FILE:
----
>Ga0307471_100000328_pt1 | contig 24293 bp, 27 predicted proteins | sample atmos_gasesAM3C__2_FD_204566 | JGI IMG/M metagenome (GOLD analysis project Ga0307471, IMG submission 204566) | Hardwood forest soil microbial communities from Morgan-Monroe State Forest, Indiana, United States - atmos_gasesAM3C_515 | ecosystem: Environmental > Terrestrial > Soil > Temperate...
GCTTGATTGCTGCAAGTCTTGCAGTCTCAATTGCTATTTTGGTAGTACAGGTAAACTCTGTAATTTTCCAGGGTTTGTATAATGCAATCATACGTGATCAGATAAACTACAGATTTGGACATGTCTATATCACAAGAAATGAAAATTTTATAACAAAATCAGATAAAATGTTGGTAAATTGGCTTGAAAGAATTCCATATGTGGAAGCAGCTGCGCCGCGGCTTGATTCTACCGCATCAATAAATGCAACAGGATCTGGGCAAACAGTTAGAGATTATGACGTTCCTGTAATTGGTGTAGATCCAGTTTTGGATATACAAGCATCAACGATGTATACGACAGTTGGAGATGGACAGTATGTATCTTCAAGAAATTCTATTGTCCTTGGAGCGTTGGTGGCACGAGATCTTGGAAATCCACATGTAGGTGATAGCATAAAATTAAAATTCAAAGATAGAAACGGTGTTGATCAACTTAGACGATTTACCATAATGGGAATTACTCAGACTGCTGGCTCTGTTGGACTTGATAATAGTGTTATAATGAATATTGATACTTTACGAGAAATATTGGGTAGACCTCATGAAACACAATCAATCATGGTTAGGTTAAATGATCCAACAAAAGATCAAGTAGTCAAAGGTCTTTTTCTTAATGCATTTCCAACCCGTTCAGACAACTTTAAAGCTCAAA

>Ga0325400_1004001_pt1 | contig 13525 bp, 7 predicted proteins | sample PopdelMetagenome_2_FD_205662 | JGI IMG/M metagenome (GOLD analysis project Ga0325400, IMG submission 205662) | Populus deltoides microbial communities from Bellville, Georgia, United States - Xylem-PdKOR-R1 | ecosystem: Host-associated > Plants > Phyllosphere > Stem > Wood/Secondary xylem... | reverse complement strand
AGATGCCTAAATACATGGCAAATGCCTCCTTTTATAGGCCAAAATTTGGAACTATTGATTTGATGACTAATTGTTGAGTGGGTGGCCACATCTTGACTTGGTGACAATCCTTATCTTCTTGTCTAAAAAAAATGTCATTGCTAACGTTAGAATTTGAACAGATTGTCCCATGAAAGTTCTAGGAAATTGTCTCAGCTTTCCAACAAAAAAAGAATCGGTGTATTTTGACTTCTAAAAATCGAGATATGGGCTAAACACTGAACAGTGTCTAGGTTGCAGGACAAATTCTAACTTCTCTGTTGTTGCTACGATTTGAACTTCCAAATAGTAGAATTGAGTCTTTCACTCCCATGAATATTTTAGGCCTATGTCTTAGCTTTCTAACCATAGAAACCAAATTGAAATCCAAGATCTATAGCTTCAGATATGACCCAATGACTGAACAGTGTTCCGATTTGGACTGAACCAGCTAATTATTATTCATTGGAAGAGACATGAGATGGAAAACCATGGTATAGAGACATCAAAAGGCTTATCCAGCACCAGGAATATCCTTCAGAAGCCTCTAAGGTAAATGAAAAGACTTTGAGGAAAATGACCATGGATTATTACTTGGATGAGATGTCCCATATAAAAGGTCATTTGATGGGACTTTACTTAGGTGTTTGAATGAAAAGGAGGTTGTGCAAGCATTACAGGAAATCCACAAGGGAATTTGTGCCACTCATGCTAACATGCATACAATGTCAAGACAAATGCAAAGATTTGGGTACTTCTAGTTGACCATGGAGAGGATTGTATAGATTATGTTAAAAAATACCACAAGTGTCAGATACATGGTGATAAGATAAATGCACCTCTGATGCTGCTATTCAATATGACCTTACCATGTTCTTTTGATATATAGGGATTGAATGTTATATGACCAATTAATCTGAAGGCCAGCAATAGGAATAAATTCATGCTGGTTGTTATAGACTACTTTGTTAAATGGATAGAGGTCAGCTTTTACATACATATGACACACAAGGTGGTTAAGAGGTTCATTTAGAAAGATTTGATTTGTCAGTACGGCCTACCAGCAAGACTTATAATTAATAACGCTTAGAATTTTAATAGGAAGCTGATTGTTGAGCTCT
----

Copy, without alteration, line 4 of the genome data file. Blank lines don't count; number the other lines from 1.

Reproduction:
AGATGCCTAAATACATGGCAAATGCCTCCTTTTATAGGCCAAAATTTGGAACTATTGATTTGATGACTAATTGTTGAGTGGGTGGCCACATCTTGACTTGGTGACAATCCTTATCTTCTTGTCTAAAAAAAATGTCATTGCTAACGTTAGAATTTGAACAGATTGTCCCATGAAAGTTCTAGGAAATTGTCTCAGCTTTCCAACAAAAAAAGAATCGGTGTATTTTGACTTCTAAAAATCGAGATATGGGCTAAACACTGAACAGTGTCTAGGTTGCAGGACAAATTCTAACTTCTCTGTTGTTGCTACGATTTGAACTTCCAAATAGTAGAATTGAGTCTTTCACTCCCATGAATATTTTAGGCCTATGTCTTAGCTTTCTAACCATAGAAACCAAATTGAAATCCAAGATCTATAGCTTCAGATATGACCCAATGACTGAACAGTGTTCCGATTTGGACTGAACCAGCTAATTATTATTCATTGGAAGAGACATGAGATGGAAAACCATGGTATAGAGACATCAAAAGGCTTATCCAGCACCAGGAATATCCTTCAGAAGCCTCTAAGGTAAATGAAAAGACTTTGAGGAAAATGACCATGGATTATTACTTGGATGAGATGTCCCATATAAAAGGTCATTTGATGGGACTTTACTTAGGTGTTTGAATGAAAAGGAGGTTGTGCAAGCATTACAGGAAATCCACAAGGGAATTTGTGCCACTCATGCTAACATGCATACAATGTCAAGACAAATGCAAAGATTTGGGTACTTCTAGTTGACCATGGAGAGGATTGTATAGATTATGTTAAAAAATACCACAAGTGTCAGATACATGGTGATAAGATAAATGCACCTCTGATGCTGCTATTCAATATGACCTTACCATGTTCTTTTGATATATAGGGATTGAATGTTATATGACCAATTAATCTGAAGGCCAGCAATAGGAATAAATTCATGCTGGTTGTTATAGACTACTTTGTTAAATGGATAGAGGTCAGCTTTTACATACATATGACACACAAGGTGGTTAAGAGGTTCATTTAGAAAGATTTGATTTGTCAGTACGGCCTACCAGCAAGACTTATAATTAATAACGCTTAGAATTTTAATAGGAAGCTGATTGTTGAGCTCT